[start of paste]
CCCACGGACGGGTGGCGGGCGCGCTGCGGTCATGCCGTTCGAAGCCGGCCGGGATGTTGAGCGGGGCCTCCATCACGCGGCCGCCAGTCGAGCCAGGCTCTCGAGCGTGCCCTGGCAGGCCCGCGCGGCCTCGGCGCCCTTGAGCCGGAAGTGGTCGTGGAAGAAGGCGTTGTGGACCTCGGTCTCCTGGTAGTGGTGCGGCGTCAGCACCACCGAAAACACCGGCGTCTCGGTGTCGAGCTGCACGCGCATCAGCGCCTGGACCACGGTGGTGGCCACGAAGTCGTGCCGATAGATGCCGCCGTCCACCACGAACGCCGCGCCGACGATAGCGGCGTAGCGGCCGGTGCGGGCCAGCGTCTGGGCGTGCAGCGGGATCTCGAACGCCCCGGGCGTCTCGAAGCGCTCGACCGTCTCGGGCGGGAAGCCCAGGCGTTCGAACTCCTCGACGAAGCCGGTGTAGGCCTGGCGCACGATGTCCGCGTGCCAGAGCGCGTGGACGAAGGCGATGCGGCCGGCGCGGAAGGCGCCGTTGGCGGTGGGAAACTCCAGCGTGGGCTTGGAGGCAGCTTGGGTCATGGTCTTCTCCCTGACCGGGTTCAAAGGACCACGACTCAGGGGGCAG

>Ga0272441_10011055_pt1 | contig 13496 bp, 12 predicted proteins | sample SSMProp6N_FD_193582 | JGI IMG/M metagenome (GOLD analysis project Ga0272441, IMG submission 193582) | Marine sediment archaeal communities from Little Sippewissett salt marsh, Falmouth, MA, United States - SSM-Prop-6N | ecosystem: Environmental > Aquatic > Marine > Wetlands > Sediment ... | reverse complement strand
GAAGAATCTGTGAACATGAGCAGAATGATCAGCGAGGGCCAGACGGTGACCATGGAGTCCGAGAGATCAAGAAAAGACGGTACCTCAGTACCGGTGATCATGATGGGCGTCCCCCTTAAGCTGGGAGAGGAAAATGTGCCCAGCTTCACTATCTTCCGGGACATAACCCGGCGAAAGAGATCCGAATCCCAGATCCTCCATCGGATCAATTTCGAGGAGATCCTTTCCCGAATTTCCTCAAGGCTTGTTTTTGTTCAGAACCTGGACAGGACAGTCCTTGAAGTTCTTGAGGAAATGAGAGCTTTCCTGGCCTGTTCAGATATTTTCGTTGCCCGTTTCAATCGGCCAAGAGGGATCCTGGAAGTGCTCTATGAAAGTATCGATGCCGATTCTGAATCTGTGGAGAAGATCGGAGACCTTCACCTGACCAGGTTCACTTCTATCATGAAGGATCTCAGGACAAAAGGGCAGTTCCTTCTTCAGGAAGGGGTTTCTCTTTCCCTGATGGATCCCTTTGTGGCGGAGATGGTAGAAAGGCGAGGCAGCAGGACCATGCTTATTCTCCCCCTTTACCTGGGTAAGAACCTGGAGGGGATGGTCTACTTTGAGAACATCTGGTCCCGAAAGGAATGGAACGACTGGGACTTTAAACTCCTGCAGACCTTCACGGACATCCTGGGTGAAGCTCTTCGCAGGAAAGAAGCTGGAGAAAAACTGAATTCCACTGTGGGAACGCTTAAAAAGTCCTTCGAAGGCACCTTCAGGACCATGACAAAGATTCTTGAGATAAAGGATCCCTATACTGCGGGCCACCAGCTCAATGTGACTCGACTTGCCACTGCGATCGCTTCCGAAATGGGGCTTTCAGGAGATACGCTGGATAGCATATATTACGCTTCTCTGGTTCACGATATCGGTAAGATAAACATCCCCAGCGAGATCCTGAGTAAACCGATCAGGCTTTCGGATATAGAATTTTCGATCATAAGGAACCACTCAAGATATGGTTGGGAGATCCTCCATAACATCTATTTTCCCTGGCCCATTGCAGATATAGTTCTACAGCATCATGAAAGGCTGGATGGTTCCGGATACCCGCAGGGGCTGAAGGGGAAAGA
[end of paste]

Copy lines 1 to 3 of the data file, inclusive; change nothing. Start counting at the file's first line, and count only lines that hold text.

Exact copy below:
CCCACGGACGGGTGGCGGGCGCGCTGCGGTCATGCCGTTCGAAGCCGGCCGGGATGTTGAGCGGGGCCTCCATCACGCGGCCGCCAGTCGAGCCAGGCTCTCGAGCGTGCCCTGGCAGGCCCGCGCGGCCTCGGCGCCCTTGAGCCGGAAGTGGTCGTGGAAGAAGGCGTTGTGGACCTCGGTCTCCTGGTAGTGGTGCGGCGTCAGCACCACCGAAAACACCGGCGTCTCGGTGTCGAGCTGCACGCGCATCAGCGCCTGGACCACGGTGGTGGCCACGAAGTCGTGCCGATAGATGCCGCCGTCCACCACGAACGCCGCGCCGACGATAGCGGCGTAGCGGCCGGTGCGGGCCAGCGTCTGGGCGTGCAGCGGGATCTCGAACGCCCCGGGCGTCTCGAAGCGCTCGACCGTCTCGGGCGGGAAGCCCAGGCGTTCGAACTCCTCGACGAAGCCGGTGTAGGCCTGGCGCACGATGTCCGCGTGCCAGAGCGCGTGGACGAAGGCGATGCGGCCGGCGCGGAAGGCGCCGTTGGCGGTGGGAAACTCCAGCGTGGGCTTGGAGGCAGCTTGGGTCATGGTCTTCTCCCTGACCGGGTTCAAAGGACCACGACTCAGGGGGCAG

>Ga0272441_10011055_pt1 | contig 13496 bp, 12 predicted proteins | sample SSMProp6N_FD_193582 | JGI IMG/M metagenome (GOLD analysis project Ga0272441, IMG submission 193582) | Marine sediment archaeal communities from Little Sippewissett salt marsh, Falmouth, MA, United States - SSM-Prop-6N | ecosystem: Environmental > Aquatic > Marine > Wetlands > Sediment ... | reverse complement strand
GAAGAATCTGTGAACATGAGCAGAATGATCAGCGAGGGCCAGACGGTGACCATGGAGTCCGAGAGATCAAGAAAAGACGGTACCTCAGTACCGGTGATCATGATGGGCGTCCCCCTTAAGCTGGGAGAGGAAAATGTGCCCAGCTTCACTATCTTCCGGGACATAACCCGGCGAAAGAGATCCGAATCCCAGATCCTCCATCGGATCAATTTCGAGGAGATCCTTTCCCGAATTTCCTCAAGGCTTGTTTTTGTTCAGAACCTGGACAGGACAGTCCTTGAAGTTCTTGAGGAAATGAGAGCTTTCCTGGCCTGTTCAGATATTTTCGTTGCCCGTTTCAATCGGCCAAGAGGGATCCTGGAAGTGCTCTATGAAAGTATCGATGCCGATTCTGAATCTGTGGAGAAGATCGGAGACCTTCACCTGACCAGGTTCACTTCTATCATGAAGGATCTCAGGACAAAAGGGCAGTTCCTTCTTCAGGAAGGGGTTTCTCTTTCCCTGATGGATCCCTTTGTGGCGGAGATGGTAGAAAGGCGAGGCAGCAGGACCATGCTTATTCTCCCCCTTTACCTGGGTAAGAACCTGGAGGGGATGGTCTACTTTGAGAACATCTGGTCCCGAAAGGAATGGAACGACTGGGACTTTAAACTCCTGCAGACCTTCACGGACATCCTGGGTGAAGCTCTTCGCAGGAAAGAAGCTGGAGAAAAACTGAATTCCACTGTGGGAACGCTTAAAAAGTCCTTCGAAGGCACCTTCAGGACCATGACAAAGATTCTTGAGATAAAGGATCCCTATACTGCGGGCCACCAGCTCAATGTGACTCGACTTGCCACTGCGATCGCTTCCGAAATGGGGCTTTCAGGAGATACGCTGGATAGCATATATTACGCTTCTCTGGTTCACGATATCGGTAAGATAAACATCCCCAGCGAGATCCTGAGTAAACCGATCAGGCTTTCGGATATAGAATTTTCGATCATAAGGAACCACTCAAGATATGGTTGGGAGATCCTCCATAACATCTATTTTCCCTGGCCCATTGCAGATATAGTTCTACAGCATCATGAAAGGCTGGATGGTTCCGGATACCCGCAGGGGCTGAAGGGGAAAGA